An Investigation Of Risk-Appraisal And Risk-Taking Behavior Among Women Involved In Prostitution

Date of Award




Degree Name

Doctor of Philosophy (Ph.D.)


Counseling Psychology


Purpose. The purpose of this study was to determine whether women involved in prostitution exhibited differences in risk-appraisal and risk-taking behavior, as compared to criminal non-prostitute women and non-offender working women. Differences between groups on the variables of anxiety, sensation seeking behavior, and fear were also investigated, as were the relationships between variables.Procedures. The sixty subjects for this study consisted of "streetwalkers", women incarcerated for crimes other than prostitution, and non-offender working women. Each group was comprised of twenty women who were matched on the variables of age, race, and educational level. Subjects were administered self-report inventories which assessed risk-taking behavior and risk-appraisal. The State-Trait Anxiety Inventory-Trait Scale, the Sensation Seeking Scale-Form V, and the Fear Survey Schedule-II were subsequently administered. Correlation coefficients were calculated as measures of the relationship between variables, while t-tests were utilized to assess differences between groups.Findings. The hypotheses that prostitutes would exhibit significantly greater risk-taking behavior, as well as lower appraisal of risk, compared to non-offender working women were not supported. Prostitutes did not significantly differ from working women in their reported fear response to specific stimulti, tendency to engage in sensation seeking behavior, or level of anxiety. No significant differences were found between prostitutes and criminal non-prostitutes on the variables under investigation. Significant negative correlations were found between fear and risk-taking, and between risk-appraisal and risk-taking behavior.Conclusions. The results indicate that on several written self-report tasks, prostitutes respond in a manner similar to other women. The high risk behavior of the prostitute cannot be explained by deficiencies in her ability to appraise risk. If, in fact, prostitutes are psychologically and behaviorally different from non-offender working women, means other than standard self-report measures should be utilized to assess such differences. The analysis of the relationship between the variables of fear, risk-appraisal, and risk-taking behavior is essential in the planning of therapeutic interventions with women involved in prostitution.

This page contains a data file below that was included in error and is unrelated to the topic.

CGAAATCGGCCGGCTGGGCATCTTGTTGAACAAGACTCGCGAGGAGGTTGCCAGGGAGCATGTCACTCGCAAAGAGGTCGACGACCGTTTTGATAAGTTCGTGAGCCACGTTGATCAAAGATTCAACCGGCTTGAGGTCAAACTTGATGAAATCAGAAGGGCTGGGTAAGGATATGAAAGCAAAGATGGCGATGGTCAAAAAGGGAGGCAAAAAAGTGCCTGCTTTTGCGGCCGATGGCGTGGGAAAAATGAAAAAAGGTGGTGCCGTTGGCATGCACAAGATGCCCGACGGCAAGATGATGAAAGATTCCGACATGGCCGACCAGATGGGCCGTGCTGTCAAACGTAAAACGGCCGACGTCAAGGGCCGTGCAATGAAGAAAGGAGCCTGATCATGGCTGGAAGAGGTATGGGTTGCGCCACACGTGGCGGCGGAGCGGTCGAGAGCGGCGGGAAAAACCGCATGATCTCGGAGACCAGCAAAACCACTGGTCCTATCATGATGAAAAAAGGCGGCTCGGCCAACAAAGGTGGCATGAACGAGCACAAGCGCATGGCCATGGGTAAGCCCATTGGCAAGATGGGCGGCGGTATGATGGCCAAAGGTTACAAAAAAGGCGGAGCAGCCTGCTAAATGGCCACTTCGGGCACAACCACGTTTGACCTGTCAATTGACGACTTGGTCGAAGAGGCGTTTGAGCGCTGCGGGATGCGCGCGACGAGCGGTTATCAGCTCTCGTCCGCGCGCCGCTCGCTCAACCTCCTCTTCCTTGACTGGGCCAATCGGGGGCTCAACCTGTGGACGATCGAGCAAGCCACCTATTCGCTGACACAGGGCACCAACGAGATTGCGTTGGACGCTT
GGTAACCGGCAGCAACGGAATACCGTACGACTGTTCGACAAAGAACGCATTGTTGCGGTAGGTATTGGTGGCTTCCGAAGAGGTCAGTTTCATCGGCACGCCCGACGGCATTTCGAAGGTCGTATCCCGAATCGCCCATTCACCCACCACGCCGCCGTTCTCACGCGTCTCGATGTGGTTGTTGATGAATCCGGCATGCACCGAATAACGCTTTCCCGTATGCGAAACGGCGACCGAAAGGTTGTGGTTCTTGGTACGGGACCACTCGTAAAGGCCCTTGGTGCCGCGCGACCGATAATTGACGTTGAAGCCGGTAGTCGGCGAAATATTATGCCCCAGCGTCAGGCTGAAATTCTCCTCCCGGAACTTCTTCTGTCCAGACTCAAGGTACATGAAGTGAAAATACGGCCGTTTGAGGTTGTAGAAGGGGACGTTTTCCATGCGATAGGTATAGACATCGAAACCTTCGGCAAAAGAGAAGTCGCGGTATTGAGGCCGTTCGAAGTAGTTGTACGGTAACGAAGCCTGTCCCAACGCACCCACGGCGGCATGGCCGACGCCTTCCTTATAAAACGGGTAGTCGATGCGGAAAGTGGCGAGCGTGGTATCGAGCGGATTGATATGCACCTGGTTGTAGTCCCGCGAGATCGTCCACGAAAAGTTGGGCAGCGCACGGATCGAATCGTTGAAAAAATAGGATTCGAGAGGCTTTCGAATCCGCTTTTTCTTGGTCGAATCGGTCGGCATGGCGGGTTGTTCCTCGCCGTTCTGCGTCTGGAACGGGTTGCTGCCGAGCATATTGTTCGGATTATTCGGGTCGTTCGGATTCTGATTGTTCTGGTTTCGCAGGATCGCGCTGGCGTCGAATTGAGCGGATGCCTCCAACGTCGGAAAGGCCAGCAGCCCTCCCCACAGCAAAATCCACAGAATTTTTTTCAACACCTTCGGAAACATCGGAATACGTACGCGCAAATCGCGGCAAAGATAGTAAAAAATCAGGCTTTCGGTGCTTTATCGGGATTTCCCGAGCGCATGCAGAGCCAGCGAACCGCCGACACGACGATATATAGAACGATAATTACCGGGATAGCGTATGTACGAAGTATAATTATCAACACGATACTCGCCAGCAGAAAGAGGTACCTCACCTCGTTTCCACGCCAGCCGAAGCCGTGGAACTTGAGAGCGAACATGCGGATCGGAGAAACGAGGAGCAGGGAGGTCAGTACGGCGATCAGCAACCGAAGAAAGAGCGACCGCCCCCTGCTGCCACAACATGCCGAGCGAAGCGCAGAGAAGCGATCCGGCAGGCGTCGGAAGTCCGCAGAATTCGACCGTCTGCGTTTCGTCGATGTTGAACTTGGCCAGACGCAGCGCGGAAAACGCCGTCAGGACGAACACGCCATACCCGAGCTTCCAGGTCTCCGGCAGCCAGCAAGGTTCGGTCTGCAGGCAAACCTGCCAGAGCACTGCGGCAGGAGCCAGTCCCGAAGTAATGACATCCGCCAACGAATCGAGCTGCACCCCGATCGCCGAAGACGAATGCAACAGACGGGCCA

Psychology, Social

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